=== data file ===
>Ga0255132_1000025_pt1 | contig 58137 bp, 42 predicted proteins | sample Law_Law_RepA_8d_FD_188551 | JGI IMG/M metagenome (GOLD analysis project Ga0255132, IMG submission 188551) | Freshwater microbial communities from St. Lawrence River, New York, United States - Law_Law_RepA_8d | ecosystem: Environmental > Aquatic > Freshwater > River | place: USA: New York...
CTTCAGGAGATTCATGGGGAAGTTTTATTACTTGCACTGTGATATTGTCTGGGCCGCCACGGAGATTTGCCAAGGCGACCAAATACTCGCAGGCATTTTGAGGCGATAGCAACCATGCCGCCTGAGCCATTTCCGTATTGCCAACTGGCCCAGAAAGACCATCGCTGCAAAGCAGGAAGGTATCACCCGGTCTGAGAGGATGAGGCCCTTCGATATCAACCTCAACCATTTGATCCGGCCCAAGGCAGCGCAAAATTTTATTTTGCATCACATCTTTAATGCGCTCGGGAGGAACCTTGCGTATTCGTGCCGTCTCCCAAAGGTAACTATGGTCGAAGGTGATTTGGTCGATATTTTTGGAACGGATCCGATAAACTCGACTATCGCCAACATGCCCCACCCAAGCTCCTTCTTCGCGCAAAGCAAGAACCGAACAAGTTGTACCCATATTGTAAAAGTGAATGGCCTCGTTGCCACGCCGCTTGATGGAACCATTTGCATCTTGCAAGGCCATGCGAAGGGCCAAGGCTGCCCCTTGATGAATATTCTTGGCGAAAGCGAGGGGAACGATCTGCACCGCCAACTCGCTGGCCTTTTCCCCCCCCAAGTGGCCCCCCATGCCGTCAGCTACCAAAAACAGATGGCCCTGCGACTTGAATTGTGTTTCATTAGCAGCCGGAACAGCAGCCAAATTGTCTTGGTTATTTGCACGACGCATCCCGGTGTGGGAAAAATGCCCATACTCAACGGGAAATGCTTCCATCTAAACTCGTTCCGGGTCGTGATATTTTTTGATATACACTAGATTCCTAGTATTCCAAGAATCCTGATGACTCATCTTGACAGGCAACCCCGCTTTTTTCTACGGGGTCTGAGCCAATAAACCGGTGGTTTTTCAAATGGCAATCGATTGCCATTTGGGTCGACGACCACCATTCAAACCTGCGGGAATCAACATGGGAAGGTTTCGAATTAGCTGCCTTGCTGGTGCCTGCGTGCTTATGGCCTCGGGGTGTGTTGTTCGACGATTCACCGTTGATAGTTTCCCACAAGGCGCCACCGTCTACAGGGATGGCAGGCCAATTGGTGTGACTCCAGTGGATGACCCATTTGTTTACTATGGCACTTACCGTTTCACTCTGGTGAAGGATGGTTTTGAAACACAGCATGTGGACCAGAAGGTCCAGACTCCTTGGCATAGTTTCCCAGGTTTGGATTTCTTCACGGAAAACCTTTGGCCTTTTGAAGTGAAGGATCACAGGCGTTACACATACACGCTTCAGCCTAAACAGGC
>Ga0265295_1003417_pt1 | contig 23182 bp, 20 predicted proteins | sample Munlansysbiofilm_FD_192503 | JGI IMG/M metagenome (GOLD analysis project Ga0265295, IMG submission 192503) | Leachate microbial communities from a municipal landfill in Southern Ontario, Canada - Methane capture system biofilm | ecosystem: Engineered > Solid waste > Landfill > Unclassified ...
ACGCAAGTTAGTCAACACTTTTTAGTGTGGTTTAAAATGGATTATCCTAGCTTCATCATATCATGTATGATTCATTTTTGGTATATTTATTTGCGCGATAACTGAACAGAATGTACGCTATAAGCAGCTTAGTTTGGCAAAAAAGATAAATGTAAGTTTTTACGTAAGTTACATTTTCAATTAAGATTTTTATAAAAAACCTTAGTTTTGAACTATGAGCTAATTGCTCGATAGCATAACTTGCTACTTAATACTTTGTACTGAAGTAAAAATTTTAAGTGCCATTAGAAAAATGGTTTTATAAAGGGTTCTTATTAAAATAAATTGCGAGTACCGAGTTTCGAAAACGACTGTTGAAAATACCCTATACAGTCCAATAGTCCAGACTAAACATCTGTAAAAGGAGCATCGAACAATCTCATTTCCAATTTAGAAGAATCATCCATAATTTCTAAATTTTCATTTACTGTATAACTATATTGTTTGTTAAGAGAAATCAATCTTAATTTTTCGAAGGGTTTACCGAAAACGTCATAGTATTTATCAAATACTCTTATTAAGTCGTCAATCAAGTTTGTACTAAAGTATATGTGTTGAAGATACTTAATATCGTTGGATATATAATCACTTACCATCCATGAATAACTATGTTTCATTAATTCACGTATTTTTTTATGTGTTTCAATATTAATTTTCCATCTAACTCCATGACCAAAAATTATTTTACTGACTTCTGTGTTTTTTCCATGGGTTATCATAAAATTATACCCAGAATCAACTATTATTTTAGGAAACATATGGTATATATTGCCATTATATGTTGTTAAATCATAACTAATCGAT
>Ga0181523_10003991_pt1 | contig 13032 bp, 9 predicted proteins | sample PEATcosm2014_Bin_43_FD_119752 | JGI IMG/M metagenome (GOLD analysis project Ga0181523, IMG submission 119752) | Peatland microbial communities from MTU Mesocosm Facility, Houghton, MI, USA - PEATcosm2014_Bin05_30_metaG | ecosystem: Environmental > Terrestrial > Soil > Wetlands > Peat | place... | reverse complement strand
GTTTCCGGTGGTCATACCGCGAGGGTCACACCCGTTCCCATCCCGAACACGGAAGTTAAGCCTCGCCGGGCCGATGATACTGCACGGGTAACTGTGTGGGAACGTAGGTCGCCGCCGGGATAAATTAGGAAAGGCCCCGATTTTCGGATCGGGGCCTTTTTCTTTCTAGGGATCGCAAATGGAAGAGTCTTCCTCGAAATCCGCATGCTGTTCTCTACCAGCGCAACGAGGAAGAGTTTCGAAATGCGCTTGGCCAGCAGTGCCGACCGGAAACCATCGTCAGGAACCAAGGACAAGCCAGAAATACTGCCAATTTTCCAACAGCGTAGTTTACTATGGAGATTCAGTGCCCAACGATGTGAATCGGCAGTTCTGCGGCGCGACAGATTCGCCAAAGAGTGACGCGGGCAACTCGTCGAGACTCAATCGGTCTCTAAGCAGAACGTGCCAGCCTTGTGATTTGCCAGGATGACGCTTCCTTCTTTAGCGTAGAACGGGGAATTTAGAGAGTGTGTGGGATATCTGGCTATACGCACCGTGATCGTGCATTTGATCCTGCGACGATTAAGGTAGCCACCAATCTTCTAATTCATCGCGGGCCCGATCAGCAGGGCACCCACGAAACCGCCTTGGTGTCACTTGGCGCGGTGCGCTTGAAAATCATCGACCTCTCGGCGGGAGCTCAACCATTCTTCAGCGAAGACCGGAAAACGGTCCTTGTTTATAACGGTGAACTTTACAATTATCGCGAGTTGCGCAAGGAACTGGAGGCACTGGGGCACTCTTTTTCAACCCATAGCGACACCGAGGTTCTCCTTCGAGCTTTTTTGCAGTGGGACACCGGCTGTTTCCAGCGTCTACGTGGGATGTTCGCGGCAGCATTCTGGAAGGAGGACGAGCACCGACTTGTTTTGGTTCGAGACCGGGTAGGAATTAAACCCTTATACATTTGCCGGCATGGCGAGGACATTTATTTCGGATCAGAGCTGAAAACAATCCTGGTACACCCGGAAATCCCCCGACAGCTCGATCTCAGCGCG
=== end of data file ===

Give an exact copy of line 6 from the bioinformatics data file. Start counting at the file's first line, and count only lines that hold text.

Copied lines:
GTTTCCGGTGGTCATACCGCGAGGGTCACACCCGTTCCCATCCCGAACACGGAAGTTAAGCCTCGCCGGGCCGATGATACTGCACGGGTAACTGTGTGGGAACGTAGGTCGCCGCCGGGATAAATTAGGAAAGGCCCCGATTTTCGGATCGGGGCCTTTTTCTTTCTAGGGATCGCAAATGGAAGAGTCTTCCTCGAAATCCGCATGCTGTTCTCTACCAGCGCAACGAGGAAGAGTTTCGAAATGCGCTTGGCCAGCAGTGCCGACCGGAAACCATCGTCAGGAACCAAGGACAAGCCAGAAATACTGCCAATTTTCCAACAGCGTAGTTTACTATGGAGATTCAGTGCCCAACGATGTGAATCGGCAGTTCTGCGGCGCGACAGATTCGCCAAAGAGTGACGCGGGCAACTCGTCGAGACTCAATCGGTCTCTAAGCAGAACGTGCCAGCCTTGTGATTTGCCAGGATGACGCTTCCTTCTTTAGCGTAGAACGGGGAATTTAGAGAGTGTGTGGGATATCTGGCTATACGCACCGTGATCGTGCATTTGATCCTGCGACGATTAAGGTAGCCACCAATCTTCTAATTCATCGCGGGCCCGATCAGCAGGGCACCCACGAAACCGCCTTGGTGTCACTTGGCGCGGTGCGCTTGAAAATCATCGACCTCTCGGCGGGAGCTCAACCATTCTTCAGCGAAGACCGGAAAACGGTCCTTGTTTATAACGGTGAACTTTACAATTATCGCGAGTTGCGCAAGGAACTGGAGGCACTGGGGCACTCTTTTTCAACCCATAGCGACACCGAGGTTCTCCTTCGAGCTTTTTTGCAGTGGGACACCGGCTGTTTCCAGCGTCTACGTGGGATGTTCGCGGCAGCATTCTGGAAGGAGGACGAGCACCGACTTGTTTTGGTTCGAGACCGGGTAGGAATTAAACCCTTATACATTTGCCGGCATGGCGAGGACATTTATTTCGGATCAGAGCTGAAAACAATCCTGGTACACCCGGAAATCCCCCGACAGCTCGATCTCAGCGCG